I wonder if God is angry today, when He sees what is happening to Christians who marry non-Christians and then leave the faith! Solomon is an example of someone who erred, marrying a “non-Christian.” Let’s study Solomon’s example and its results.
HIS FIRST STEP (1 Kings 11:1-3):
Many sins begin with misplaced Love. Love of self; love of money; love of prestige. The last one seems to have been Solomon’s problem (temptation). Solomon’s decision was motivated by love of prestige or even love of peace.
Solomon was married to the daughter of Pharaoh – and reminds us of the fact that Egypt was the great enemy of Israel in its past! Plus, this was against the law of God (Moses) – Deuteronomy 7:1-4. Relative to kings, especially, listen to the law of Moses – Deuteronomy 17:14-17.
The first wrong step for Solomon was that he loved something forbidden by God…
THE NEXT TEMPTATIONS BRING SIN – 11:4-8:
Because Solomon was “madly in love”, he allowed his wives to lead him away from God. This apostasy began in the heart and afterward, Solomon gave himself to idolatry – the most horrible sin for any believer in God! It didn’t happen over night, but gradually…
We remember the words of God to Solomon in His warning when He appeared to Him the second time in 9:4. Solomon himself recognized the importance of this when he prayed in 8:23. Solomon wrote Proverb 4:23. But now, Solomon, it seems, has forgotten everything – everything.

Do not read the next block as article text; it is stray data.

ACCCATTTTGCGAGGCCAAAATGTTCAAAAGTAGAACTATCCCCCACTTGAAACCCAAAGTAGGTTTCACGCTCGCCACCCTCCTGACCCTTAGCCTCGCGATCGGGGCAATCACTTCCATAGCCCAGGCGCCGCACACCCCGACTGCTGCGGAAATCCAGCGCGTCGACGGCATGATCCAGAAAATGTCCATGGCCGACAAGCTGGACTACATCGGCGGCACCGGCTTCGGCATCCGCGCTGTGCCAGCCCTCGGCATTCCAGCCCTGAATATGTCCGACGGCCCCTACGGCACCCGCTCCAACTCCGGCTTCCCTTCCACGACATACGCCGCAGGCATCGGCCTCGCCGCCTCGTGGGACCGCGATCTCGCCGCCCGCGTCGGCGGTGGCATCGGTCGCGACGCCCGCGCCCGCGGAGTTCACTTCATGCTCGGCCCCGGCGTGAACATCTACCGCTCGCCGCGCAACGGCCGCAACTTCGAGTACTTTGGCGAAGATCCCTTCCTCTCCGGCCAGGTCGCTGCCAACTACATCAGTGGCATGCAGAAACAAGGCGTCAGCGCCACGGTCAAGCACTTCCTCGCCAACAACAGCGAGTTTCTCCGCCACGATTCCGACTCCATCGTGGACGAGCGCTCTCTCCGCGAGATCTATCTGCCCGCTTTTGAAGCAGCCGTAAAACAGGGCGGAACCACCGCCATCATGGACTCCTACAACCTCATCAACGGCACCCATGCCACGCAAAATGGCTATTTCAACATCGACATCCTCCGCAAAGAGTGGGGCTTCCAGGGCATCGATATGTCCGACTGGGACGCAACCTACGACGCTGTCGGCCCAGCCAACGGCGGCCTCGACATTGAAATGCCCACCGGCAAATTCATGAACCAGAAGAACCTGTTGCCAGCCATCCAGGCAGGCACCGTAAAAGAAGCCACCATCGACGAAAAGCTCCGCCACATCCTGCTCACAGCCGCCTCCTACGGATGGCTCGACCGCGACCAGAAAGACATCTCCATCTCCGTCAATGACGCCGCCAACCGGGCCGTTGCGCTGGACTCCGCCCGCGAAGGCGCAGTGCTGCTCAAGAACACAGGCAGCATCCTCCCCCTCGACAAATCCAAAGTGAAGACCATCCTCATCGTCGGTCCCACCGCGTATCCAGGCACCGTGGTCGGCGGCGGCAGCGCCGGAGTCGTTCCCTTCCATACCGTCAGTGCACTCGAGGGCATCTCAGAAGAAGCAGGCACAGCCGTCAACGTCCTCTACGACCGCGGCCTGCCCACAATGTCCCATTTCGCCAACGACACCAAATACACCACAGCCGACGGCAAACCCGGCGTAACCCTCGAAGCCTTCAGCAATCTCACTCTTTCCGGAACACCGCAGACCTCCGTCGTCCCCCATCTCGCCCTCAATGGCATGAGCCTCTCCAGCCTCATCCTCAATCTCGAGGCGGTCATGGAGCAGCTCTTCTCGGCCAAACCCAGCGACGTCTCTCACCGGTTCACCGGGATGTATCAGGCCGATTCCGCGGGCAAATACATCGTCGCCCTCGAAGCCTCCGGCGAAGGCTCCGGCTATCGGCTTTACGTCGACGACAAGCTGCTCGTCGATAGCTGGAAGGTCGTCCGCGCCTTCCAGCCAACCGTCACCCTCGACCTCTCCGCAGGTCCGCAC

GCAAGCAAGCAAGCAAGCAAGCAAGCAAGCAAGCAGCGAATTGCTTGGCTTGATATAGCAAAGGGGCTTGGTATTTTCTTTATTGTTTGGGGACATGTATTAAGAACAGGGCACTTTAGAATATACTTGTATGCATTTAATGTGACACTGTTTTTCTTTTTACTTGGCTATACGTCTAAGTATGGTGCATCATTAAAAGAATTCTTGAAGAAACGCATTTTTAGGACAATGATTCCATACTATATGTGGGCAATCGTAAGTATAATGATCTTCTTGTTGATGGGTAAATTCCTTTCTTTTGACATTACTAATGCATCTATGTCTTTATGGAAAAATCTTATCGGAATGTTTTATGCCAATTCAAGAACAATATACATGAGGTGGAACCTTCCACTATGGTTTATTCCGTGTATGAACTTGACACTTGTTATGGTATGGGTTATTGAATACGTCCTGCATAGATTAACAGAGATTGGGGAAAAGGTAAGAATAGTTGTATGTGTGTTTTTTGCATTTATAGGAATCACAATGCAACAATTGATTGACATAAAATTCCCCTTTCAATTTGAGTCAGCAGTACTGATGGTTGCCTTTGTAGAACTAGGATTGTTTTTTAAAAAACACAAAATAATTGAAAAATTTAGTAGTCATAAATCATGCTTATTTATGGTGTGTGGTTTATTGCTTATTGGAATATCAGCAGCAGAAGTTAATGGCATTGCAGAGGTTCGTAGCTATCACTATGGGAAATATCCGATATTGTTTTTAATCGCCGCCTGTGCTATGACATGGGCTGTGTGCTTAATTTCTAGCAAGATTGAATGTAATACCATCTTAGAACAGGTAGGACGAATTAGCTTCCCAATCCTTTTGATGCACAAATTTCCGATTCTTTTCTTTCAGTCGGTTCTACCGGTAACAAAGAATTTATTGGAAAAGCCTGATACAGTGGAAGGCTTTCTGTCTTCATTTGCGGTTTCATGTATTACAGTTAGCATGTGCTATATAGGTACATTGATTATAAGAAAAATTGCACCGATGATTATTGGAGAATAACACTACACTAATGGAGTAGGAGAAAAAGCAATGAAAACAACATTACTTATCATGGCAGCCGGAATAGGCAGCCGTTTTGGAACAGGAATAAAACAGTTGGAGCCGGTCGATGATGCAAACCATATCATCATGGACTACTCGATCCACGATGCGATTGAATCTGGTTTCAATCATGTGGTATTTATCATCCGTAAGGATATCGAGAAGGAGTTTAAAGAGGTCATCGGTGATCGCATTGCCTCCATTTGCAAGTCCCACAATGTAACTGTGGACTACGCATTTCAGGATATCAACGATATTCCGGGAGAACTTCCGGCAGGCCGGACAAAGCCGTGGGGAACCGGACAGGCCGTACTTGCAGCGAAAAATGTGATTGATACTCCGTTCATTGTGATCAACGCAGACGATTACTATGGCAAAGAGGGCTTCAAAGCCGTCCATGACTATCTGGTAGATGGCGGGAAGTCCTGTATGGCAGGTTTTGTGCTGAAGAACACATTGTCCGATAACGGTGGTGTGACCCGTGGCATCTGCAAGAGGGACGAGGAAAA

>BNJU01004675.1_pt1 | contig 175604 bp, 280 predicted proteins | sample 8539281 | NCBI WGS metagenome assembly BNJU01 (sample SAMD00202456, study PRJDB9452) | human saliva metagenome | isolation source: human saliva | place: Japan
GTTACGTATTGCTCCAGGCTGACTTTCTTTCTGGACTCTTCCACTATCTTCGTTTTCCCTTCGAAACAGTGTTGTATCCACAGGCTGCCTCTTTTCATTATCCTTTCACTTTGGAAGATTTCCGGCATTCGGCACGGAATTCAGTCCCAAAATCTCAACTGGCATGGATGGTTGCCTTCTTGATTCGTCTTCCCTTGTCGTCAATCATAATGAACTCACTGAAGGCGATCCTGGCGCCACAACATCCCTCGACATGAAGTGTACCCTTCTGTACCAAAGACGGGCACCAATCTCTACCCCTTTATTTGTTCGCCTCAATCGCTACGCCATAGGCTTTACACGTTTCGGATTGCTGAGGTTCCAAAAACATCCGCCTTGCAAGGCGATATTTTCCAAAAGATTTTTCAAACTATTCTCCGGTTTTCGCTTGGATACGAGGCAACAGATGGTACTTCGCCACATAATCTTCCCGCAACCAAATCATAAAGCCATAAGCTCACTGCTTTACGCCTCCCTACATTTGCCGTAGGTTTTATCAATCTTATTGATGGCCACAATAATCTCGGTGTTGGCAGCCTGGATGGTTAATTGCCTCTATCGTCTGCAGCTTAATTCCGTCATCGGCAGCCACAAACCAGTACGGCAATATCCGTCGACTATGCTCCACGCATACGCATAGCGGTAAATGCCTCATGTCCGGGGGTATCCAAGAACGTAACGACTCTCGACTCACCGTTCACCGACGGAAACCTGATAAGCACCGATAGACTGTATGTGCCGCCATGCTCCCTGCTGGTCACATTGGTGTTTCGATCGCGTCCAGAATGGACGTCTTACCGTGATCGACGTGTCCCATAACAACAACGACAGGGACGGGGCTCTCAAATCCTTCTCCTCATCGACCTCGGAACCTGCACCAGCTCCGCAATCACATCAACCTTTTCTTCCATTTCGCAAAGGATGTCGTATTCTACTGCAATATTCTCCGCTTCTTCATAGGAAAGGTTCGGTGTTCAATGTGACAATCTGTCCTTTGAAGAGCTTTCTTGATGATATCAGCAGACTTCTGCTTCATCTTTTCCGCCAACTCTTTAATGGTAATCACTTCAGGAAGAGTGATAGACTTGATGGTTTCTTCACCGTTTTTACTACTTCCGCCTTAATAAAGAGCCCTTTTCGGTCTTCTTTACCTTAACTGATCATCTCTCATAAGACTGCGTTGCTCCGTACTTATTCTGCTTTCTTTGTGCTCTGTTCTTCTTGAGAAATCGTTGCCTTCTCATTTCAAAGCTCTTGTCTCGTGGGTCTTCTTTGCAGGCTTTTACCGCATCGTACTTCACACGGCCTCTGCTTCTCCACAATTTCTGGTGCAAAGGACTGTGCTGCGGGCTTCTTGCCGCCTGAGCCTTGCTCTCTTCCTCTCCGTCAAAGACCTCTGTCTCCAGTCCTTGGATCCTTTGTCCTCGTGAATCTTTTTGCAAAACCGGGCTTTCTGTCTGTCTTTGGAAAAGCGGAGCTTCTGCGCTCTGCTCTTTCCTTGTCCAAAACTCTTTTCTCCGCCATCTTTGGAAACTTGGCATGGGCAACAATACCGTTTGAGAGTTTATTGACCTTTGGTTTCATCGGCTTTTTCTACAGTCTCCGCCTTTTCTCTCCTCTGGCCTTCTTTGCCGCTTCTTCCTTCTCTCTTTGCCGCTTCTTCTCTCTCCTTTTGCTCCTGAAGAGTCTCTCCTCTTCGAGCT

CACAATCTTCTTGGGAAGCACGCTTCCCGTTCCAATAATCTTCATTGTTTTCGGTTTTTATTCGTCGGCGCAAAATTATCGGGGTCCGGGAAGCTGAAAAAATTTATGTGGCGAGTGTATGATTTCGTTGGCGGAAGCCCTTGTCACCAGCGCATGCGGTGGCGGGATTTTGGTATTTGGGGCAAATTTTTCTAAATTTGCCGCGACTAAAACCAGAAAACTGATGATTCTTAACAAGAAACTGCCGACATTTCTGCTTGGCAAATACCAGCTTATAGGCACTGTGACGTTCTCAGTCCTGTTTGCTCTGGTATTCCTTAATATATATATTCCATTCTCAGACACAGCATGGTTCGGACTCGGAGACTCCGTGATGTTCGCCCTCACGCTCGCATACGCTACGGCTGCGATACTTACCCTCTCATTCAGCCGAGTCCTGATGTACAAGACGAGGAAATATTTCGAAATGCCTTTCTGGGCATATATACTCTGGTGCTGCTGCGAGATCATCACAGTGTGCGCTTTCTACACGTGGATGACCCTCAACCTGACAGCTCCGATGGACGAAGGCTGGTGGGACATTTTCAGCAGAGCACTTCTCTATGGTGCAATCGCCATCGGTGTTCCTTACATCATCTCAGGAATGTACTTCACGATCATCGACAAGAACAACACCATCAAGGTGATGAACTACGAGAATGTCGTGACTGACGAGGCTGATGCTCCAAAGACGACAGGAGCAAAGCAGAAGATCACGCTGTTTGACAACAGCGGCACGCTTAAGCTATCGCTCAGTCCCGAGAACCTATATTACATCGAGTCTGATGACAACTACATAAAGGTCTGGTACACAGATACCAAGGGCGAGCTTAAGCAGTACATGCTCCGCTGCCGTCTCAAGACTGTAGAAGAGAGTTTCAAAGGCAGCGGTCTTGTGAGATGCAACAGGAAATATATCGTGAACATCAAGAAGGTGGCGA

But God could not leave things alone…
GOD’S ATTITUDE TOWARD SOLOMON – 11:9-10:
First, we see that what God does begins in His “heart.” That is, we have a view into the mind of God and if we realized what God thinks about our sins, it is possible that we would sin less!
God had “commanded him …that he should not go after other gods.” This was a commandment especially to Solomon “but he did not observe what the Lord had commanded.”
So, because God is holy and right, He had to punish Solomon…
SOLOMON’S PUNISHMENT AND ITS CONSEQUENCES – 11:11-13:
The first part of the punishment is that God will tear the kingdom away from Solomon and would give it to his servant. The other part of the punishment is that God would leave one tribe for his son, again not for the sake of Solomon, but for David’s sake, for the sake of Jerusalem because God had chosen to put His name there. So, the majority of the tribes (10 out of 12) were given to Solomon’s “Secretary of Treasury & Labor” (Jeroboam) and only two remained with Solomon’s son – Rehoboam.
This type of mixing religions is called “syncretism.” Solomon mixed true worship to the living God with false worship to false gods. But his decision led, in later years, to the destruction of Jerusalem, and finally, to slavery of the people in Babylon.
Solomon had the possibility of surpassing David in everything – in money, in wisdom, in prestige. David was a man of war but Solomon had peace his entire life. But he failed to appreciate these blessings and died with much less glory than David. If Ecclesiastes are the last words of Solomon, perhaps he repented. However, he is not listed in the “Hall of faith” in Hebrews 11.
Solomon was blessed but he wasted the blessings of God. It all began when he married unbelieving wives. As Paul says, “Evil companionship corrupt good morals” (1 Corinthians 15:33) and that applies to marriage more than to any other relationship.
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